Hermitage and heritage: Augustinians in history

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Austen (the surname of one of England’s best-loved novelists) and Austin (the capital city of Texas) are both abbreviations of the name Augustine. That name became popular from Saint Augustine of Hippo, Father and Doctor of the Church (354-430), philosopher and theologian (left: Wellcome Library no. 3493i).

In England the name Augustine later acquired added lustre from the Roman missionary Saint Augustine of Canterbury, who re-introduced Christianity to Britain in the 6th century. The earlier Augustine, Saint Augustine of Hippo, was a Roman citizen of the province occupied today by Algeria. At one time a professor of rhetoric in Rome and Milan, he returned to North Africa and died there after writing numerous works of theology and philosophy. His studies of such subjects as time, memory, mind, and magic are still much admired: today the School of Life in London recommends Saint Augustine‘s Confessions to its students, while a writer in a recent New York Review of Books boldly declared that he was “surely one of the mightiest intellects ever to walk this earth” [1].

The high intellectual standing of Saint Augustine of Hippo underlay the success of the Augustinian Order formed from various groups of hermits, and explains why he and members of his Order are so abundantly represented in the Wellcome Library. By Augustine himself the Library has an incunable edition of his De civitate Dei (Venice 1490), three incunable editions of his sermons, and many other works.


Of his followers, the Wellcome Library has nine editions of works by the Augustinian philosopher Giles of Rome (Aegidius Romanus, ca. 1243-1316), three of which (On the material of the heavens, On possible understanding against Averroes, and a Commentary on Aristotle’s Physica) are edited by another Augustinian called Giles, namely Giles of Viterbo (Aegidius Viterbiensis, 1469-1532), also a cardinal and a student of Jewish mystical writings. The Wellcome Library’s incunable edition of the work of the two Giles’s has the inscription “Egidius in Phis.” (Giles on the Physica) written on the bottom edge (above right): before the mid-17th century, books were generally stored with their edges facing towards the room (not their spines, as today), and the owner of this book in the sixteenth century evidently knew who “Giles” would be and what the “Phis” were. [2]

One of Giles of Viterbo‘s contemporaries north of the Alps was George Ripley (d. ca. 1490), a canon of the Augustinian priory at Bridlington, Yorkshire, whose scrolls of alchemical symbols have recently been discussed on this blog.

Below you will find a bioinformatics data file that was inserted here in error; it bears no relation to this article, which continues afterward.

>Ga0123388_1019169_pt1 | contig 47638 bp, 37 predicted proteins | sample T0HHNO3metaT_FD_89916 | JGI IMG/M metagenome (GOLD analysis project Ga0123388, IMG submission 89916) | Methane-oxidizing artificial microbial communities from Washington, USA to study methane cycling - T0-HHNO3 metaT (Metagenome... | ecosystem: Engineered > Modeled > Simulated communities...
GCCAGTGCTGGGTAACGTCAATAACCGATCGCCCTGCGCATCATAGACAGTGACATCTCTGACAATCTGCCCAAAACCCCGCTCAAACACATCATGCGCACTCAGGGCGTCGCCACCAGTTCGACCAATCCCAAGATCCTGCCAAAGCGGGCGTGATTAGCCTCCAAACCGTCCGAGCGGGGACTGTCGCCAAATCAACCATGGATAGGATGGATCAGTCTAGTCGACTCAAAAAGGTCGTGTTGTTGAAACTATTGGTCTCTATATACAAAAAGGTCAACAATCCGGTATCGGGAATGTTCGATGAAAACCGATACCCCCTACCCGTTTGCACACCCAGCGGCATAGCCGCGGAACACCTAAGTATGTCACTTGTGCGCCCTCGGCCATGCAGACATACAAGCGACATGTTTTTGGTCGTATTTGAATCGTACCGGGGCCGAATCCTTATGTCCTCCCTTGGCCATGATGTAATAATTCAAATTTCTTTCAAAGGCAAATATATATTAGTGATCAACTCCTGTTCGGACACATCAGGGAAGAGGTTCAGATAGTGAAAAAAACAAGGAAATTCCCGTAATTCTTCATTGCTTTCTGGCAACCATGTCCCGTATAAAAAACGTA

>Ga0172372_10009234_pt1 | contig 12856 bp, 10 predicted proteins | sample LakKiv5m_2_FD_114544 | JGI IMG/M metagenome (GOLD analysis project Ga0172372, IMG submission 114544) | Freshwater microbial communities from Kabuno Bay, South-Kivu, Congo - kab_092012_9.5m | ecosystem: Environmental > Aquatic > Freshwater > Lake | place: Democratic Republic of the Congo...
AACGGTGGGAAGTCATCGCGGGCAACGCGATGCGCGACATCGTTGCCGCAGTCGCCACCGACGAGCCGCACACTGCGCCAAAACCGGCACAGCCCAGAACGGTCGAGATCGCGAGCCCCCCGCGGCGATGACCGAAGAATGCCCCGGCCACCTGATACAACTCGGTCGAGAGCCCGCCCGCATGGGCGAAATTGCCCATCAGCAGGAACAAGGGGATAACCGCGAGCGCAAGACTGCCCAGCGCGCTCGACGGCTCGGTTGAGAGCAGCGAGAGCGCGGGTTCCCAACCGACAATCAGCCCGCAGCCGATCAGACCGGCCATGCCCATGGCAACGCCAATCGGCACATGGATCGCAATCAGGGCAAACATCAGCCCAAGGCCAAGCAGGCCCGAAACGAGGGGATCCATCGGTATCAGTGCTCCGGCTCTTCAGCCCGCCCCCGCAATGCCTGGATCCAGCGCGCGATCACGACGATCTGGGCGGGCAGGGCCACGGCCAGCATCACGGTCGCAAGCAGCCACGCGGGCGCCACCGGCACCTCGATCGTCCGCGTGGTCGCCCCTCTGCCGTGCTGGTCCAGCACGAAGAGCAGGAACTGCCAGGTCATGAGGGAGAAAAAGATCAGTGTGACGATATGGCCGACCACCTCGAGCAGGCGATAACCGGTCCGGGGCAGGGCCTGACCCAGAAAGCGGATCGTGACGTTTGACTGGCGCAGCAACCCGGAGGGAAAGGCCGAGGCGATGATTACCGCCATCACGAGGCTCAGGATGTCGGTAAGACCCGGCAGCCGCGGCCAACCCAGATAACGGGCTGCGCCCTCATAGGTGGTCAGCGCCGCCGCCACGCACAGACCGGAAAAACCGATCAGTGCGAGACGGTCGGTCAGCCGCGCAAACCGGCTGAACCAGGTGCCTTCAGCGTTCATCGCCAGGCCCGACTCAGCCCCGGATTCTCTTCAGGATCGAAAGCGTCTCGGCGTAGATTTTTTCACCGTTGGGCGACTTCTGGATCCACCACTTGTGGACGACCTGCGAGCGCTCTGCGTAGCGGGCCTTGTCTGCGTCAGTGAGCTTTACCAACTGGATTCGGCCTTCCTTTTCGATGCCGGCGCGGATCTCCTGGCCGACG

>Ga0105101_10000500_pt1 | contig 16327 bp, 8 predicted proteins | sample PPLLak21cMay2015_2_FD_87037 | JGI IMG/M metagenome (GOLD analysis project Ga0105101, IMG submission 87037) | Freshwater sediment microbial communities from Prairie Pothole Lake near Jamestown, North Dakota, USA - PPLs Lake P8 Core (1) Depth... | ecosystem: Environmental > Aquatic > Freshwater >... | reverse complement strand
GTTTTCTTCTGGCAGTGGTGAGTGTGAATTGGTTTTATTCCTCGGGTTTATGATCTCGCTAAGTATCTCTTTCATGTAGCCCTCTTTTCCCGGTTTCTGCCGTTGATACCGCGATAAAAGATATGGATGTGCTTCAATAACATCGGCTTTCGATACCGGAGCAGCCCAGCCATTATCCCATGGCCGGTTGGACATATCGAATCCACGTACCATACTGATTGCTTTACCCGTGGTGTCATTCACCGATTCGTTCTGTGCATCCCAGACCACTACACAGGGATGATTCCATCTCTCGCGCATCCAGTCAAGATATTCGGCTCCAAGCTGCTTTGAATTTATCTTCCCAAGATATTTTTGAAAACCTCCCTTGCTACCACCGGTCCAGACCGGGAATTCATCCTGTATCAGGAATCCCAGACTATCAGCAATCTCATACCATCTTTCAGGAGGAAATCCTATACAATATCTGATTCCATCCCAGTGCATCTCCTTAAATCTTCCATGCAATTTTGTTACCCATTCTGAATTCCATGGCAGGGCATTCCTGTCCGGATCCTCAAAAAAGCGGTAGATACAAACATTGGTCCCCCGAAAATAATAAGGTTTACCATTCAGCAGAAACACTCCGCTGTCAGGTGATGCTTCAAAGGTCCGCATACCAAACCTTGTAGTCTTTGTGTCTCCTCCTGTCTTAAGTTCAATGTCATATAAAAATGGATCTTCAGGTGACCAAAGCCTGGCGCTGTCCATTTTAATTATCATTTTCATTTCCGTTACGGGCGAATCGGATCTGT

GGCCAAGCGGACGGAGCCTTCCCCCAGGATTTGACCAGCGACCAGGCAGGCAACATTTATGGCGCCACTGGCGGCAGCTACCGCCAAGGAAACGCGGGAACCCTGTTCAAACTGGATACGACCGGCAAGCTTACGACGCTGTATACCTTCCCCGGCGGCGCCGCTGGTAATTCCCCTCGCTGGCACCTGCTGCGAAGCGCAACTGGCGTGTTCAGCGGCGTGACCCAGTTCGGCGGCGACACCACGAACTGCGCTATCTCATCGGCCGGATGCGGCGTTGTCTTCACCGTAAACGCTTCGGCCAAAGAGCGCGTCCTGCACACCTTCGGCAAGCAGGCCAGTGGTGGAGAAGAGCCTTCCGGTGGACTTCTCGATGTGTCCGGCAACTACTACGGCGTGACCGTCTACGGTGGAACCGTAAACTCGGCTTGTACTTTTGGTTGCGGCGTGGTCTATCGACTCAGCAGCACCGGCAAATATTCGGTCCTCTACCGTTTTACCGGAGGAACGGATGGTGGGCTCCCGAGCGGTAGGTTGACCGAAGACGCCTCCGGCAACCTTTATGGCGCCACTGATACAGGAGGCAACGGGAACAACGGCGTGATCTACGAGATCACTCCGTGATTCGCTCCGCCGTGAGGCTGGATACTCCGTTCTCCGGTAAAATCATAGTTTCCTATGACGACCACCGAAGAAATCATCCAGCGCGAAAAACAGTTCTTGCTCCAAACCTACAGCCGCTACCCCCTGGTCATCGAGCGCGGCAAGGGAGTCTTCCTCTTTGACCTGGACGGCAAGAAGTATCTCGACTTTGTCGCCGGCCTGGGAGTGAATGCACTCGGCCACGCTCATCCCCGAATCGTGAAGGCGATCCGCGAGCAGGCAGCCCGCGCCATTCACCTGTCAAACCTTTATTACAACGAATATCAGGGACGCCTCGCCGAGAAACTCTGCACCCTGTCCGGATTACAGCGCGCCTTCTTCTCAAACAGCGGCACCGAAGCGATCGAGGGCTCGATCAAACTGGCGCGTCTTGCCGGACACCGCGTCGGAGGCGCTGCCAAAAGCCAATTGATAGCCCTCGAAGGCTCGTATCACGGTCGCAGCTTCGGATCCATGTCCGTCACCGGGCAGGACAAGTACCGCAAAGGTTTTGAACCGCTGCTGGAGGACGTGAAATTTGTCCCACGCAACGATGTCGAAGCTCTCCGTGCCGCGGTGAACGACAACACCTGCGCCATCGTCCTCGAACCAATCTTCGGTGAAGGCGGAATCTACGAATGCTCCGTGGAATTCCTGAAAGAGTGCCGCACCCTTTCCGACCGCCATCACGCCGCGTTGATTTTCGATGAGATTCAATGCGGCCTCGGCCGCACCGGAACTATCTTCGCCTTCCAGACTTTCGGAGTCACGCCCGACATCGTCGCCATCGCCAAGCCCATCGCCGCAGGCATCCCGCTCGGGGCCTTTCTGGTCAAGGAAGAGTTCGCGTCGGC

Another Augustinian of the same era was Saint Thomas of Villanova (1486-1555), Bishop of Valencia and a professor at the University of Alcalá, after whom many universities and schools are named. In the engraving on the left (Wellcome Library no. 11665i), a young woman finds her leg ulcers relieved after her cheek is brushed with a locket containing a portrait and a relic of Saint Thomas of Villanova.

The Wellcome Library has many writings by the Augustinian satirist and preacher Abraham à Sancta Clara (1644-1709), a famed communicator of his day both in Vienna and internationally.  The print below of a man literally dicing with death illustrates one of his popular books on death in the time of the bubonic plague.


Nineteenth-century Augustinians include the experimental gardener Johann Mendel (1822–1884) — or Brother Gregor, to use his name in religion — after whom is named the Mendel University in Brno, Czech Republic (and, on a smaller scale, a meeting room in the headquarters of the Wellcome Trust in London). He was a member of the Augustinian Abbey of St Thomas in Brno, and from 1868 its abbot. In his horticultural work, Mendel grappled with botanical manifestations of the questions discussed by his predecessor Giles of Rome in the latter’s De formatione corporis humani, written around the year 1270. An up-to-date introduction to the work of the Augustinian Order today can be found in the website Augnet.


The most monumental Augustinian work in the Wellcome Library is surely a gigantic etching (approx 145 x 160 cm.) produced on twelve plates in 1614 by the Italian engraver Oliviero Gatti of Bologna (1579-ca. 1648?). It bears the heading Mysticae Augustinensis Eremi sacrum gloriae decorisq. Theatrum (“Sacred display of the mystic glory and distinction of the Augustinian hermitage”); for brevity the work is also called Arbor augustiniana (“The Augustinian tree”).

Gatti was commissioned to create this magnificent baroque print by two Augustinian friars, Marc Antonio Viani (from Bologna) and Paulus Vadovita (from Wadowice in Poland). Seven copies are known, not all of them now complete: the Wellcome Library’s copy lacks two of the twelve plates. The print exists in two states: one from 1614 dedicated to Pope Paul V and King Philip III of Spain, the other dated 1678 and with updated dedications to their successors, Pope Innocent XI and King Charles II of Spain: the Wellcome Library’s copy is of the first state. The print has been cleaned and conserved this year by Amy Junker Heslip in the Wellcome Library’s Conservation department; during conservation, the superb quality of the paper and the vigour of the etching were revealed.